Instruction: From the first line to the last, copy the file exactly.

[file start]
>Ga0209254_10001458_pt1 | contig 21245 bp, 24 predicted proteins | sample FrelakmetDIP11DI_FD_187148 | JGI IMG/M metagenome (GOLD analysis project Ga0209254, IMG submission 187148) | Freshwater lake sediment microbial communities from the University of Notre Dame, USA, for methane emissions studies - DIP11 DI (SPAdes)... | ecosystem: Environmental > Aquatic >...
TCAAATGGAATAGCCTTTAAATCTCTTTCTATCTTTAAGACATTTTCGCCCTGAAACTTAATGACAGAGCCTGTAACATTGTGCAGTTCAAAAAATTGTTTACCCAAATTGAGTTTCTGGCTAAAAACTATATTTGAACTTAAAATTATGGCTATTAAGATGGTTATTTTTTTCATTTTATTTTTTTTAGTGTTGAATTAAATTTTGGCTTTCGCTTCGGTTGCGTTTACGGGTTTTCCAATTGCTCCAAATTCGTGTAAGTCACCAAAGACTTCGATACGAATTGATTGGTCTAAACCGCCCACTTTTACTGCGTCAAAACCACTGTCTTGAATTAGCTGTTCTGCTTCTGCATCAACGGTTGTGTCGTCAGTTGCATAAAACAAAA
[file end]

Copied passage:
>Ga0209254_10001458_pt1 | contig 21245 bp, 24 predicted proteins | sample FrelakmetDIP11DI_FD_187148 | JGI IMG/M metagenome (GOLD analysis project Ga0209254, IMG submission 187148) | Freshwater lake sediment microbial communities from the University of Notre Dame, USA, for methane emissions studies - DIP11 DI (SPAdes)... | ecosystem: Environmental > Aquatic >...
TCAAATGGAATAGCCTTTAAATCTCTTTCTATCTTTAAGACATTTTCGCCCTGAAACTTAATGACAGAGCCTGTAACATTGTGCAGTTCAAAAAATTGTTTACCCAAATTGAGTTTCTGGCTAAAAACTATATTTGAACTTAAAATTATGGCTATTAAGATGGTTATTTTTTTCATTTTATTTTTTTTAGTGTTGAATTAAATTTTGGCTTTCGCTTCGGTTGCGTTTACGGGTTTTCCAATTGCTCCAAATTCGTGTAAGTCACCAAAGACTTCGATACGAATTGATTGGTCTAAACCGCCCACTTTTACTGCGTCAAAACCACTGTCTTGAATTAGCTGTTCTGCTTCTGCATCAACGGTTGTGTCGTCAGTTGCATAAAACAAAA